In 60 days, there will be no such thing as a legally grandfathered civilian-owned magazine capable of holding more than 10 rounds in Los Angeles.
Mayor Eric Garcetti signed the citywide ordinance Friday prohibiting the ownership of what the state deems large-capacity detachable firearm magazines. The controversial measure was introduced by City Councilman Paul Krekorian and passed the council by unanimous vote on July 28.
Krekorian, along with gun control advocates, joined Garcetti at City Hall for the signing ceremony.
“I am committed to reducing the gun violence in our city,” Garcetti said. “This ban is part of that larger effort. It will help keep our streets safer and help prevent the magnitude of mass shootings. We are sending a clear message – we will not wait for Washington to act, we are ready to act now.”
The ordinance, Council File 13-0068, bans the possession of any magazine capable of holding more than 10 cartridges inside the city limits. While state lawmakers enacted a similar prohibition in 1999 during the Federal Assault Weapons Ban, it allowed continued possession of mags already in circulation. The new Los Angeles law removes that protection.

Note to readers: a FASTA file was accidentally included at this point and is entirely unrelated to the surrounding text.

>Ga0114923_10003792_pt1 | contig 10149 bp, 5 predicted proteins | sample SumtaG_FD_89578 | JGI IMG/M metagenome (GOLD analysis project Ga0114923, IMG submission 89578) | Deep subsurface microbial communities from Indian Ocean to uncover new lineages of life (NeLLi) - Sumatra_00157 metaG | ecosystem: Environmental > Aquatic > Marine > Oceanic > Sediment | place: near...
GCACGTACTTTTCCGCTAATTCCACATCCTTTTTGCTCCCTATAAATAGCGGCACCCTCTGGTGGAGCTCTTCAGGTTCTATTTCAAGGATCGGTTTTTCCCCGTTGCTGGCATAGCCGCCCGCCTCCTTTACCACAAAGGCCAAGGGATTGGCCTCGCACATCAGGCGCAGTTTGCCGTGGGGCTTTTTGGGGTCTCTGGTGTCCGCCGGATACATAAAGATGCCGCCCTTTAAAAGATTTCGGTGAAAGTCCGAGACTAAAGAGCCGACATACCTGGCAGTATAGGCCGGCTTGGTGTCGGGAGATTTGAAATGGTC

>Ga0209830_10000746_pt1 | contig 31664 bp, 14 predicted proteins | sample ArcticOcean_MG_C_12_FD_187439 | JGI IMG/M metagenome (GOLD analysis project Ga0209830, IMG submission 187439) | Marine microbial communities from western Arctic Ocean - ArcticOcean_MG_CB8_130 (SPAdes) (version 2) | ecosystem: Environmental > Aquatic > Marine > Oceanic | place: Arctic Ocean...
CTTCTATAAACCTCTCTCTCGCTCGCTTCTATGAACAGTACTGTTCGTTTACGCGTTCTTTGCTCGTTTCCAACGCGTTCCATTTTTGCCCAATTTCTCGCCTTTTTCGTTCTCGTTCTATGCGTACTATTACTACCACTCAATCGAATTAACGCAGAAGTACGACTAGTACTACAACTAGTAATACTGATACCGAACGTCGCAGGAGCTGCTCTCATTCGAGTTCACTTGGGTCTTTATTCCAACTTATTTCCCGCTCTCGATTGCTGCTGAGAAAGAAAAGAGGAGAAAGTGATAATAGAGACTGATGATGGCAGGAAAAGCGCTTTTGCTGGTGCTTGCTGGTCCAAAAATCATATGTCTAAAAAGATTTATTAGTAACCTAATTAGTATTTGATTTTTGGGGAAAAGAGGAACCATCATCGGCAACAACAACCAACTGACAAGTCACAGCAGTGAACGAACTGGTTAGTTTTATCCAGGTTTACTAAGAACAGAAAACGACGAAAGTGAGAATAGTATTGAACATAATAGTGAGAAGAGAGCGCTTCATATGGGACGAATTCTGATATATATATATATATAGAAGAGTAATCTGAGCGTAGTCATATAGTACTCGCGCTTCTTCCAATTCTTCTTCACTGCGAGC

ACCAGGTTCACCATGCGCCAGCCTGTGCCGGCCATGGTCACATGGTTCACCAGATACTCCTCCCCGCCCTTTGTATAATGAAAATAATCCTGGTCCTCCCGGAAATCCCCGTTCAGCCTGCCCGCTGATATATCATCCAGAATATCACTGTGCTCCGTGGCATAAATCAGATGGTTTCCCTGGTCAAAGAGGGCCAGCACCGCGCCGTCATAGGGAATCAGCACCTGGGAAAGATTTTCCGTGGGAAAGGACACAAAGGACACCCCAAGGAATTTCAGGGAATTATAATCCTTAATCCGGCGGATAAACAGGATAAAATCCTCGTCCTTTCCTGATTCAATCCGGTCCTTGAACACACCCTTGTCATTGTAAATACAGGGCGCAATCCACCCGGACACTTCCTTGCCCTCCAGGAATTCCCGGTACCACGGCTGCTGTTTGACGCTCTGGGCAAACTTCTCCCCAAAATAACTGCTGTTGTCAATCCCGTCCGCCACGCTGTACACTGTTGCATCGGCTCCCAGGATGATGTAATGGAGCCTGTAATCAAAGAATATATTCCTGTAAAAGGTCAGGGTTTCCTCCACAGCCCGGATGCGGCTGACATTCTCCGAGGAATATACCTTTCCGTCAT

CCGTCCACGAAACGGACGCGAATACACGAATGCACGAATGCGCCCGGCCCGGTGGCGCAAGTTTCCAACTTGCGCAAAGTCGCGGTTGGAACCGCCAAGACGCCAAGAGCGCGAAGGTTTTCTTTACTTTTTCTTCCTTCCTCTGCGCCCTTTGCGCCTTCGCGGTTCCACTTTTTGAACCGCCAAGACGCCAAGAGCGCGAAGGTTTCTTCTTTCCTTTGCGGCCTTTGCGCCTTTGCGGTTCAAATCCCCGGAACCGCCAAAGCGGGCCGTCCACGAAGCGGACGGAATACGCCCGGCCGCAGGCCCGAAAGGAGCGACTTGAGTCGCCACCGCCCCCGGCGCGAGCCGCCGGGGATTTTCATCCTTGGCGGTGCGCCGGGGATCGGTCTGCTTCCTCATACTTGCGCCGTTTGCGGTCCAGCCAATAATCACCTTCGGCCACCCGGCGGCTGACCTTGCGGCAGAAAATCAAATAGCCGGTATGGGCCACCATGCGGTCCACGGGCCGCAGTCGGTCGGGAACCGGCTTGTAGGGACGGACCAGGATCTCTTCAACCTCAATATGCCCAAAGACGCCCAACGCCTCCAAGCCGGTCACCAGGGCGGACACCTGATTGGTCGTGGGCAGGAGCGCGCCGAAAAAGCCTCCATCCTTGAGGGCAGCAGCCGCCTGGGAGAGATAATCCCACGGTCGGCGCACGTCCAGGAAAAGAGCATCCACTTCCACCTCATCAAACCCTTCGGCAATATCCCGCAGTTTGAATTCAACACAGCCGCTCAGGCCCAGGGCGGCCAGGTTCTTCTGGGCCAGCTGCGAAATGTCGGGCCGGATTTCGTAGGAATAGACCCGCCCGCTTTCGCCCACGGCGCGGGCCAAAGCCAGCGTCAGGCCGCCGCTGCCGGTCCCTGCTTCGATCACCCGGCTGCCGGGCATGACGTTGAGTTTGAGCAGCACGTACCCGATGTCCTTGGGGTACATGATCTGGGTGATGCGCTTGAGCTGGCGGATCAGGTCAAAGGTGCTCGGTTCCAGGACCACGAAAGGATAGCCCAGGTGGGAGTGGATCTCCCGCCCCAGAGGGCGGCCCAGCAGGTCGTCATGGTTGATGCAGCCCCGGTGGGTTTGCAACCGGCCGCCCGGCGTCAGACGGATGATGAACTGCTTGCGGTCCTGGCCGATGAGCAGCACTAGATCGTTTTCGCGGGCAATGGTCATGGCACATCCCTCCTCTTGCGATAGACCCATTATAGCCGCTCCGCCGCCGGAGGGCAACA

People who currently possess such magazines, many for collectable firearms registered decades ago, have a 60 day window to remove them from the city, sell them to a legal gun dealer, or turn them into the Los Angeles Police Department.
Exemptions are in place for Hollywood prop masters, gunsmiths, law enforcement, museums who have such magazines on display and anyone with a grandfathered mag to a weapon for which there is no 10-round magazine produced.
Krekorian, the author of the ban, painted the new prohibition as a lifesaver, saying, “These magazines may not be the cause of gun violence, but when shooters use them, tragedies turn into massacres.”
The National Rifle Association, who challenged similar confiscatory bans in Sunnyvale and San Francisco, are pledging action on the City of Angles latest attempt at gun control.
“This ordinance will not prevent violent crime or mass shootings, but it does limit the Second Amendment rights of law-abiding gun owners who choose these magazines to defend themselves and their families,” reads a statement from the gun rights organization.
“As most gun owners already know, magazines holding more than ten rounds are standard equipment for many popular pistols and rifles, especially those that are selected for defensive purposes. These standard capacity magazines are possessed by millions of law-abiding Americans for a variety of lawful purposes, including self-defense,” the statement reads.
City Attorney Mike Feuer, who drafted the law at the request of the Council, contends that it is virtually lawsuit-proof.
“We have considered the possibility that the second revised draft ordinance might be challenged on the grounds that it is preempted by State law or violates the Second Amendment of the United States Constitution,” Feuer told the Council in a memo prior to their vote. “We believe the second draft ordinance is legally defensible on both grounds.”